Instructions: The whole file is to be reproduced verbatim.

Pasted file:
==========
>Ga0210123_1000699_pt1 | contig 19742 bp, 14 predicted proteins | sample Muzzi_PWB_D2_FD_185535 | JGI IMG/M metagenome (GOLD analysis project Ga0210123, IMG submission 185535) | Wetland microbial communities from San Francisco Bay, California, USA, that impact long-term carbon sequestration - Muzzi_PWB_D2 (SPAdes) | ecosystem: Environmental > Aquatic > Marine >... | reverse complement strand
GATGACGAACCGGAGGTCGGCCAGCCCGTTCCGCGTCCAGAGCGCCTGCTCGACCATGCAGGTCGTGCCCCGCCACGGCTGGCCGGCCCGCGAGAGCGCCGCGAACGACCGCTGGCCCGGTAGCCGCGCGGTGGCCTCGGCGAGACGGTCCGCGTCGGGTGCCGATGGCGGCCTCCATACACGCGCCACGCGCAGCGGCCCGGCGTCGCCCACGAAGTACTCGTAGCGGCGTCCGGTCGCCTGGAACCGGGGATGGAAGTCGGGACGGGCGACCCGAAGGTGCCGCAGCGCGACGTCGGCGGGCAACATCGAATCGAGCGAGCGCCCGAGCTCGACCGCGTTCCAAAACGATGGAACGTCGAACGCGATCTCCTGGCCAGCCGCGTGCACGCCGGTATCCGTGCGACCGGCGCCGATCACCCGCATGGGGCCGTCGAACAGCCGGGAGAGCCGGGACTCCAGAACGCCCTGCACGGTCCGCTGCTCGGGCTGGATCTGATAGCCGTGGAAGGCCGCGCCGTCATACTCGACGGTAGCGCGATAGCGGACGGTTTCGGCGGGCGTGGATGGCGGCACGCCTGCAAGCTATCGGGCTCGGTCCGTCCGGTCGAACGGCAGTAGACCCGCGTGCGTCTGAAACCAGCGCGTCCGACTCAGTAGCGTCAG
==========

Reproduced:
>Ga0210123_1000699_pt1 | contig 19742 bp, 14 predicted proteins | sample Muzzi_PWB_D2_FD_185535 | JGI IMG/M metagenome (GOLD analysis project Ga0210123, IMG submission 185535) | Wetland microbial communities from San Francisco Bay, California, USA, that impact long-term carbon sequestration - Muzzi_PWB_D2 (SPAdes) | ecosystem: Environmental > Aquatic > Marine >... | reverse complement strand
GATGACGAACCGGAGGTCGGCCAGCCCGTTCCGCGTCCAGAGCGCCTGCTCGACCATGCAGGTCGTGCCCCGCCACGGCTGGCCGGCCCGCGAGAGCGCCGCGAACGACCGCTGGCCCGGTAGCCGCGCGGTGGCCTCGGCGAGACGGTCCGCGTCGGGTGCCGATGGCGGCCTCCATACACGCGCCACGCGCAGCGGCCCGGCGTCGCCCACGAAGTACTCGTAGCGGCGTCCGGTCGCCTGGAACCGGGGATGGAAGTCGGGACGGGCGACCCGAAGGTGCCGCAGCGCGACGTCGGCGGGCAACATCGAATCGAGCGAGCGCCCGAGCTCGACCGCGTTCCAAAACGATGGAACGTCGAACGCGATCTCCTGGCCAGCCGCGTGCACGCCGGTATCCGTGCGACCGGCGCCGATCACCCGCATGGGGCCGTCGAACAGCCGGGAGAGCCGGGACTCCAGAACGCCCTGCACGGTCCGCTGCTCGGGCTGGATCTGATAGCCGTGGAAGGCCGCGCCGTCATACTCGACGGTAGCGCGATAGCGGACGGTTTCGGCGGGCGTGGATGGCGGCACGCCTGCAAGCTATCGGGCTCGGTCCGTCCGGTCGAACGGCAGTAGACCCGCGTGCGTCTGAAACCAGCGCGTCCGACTCAGTAGCGTCAG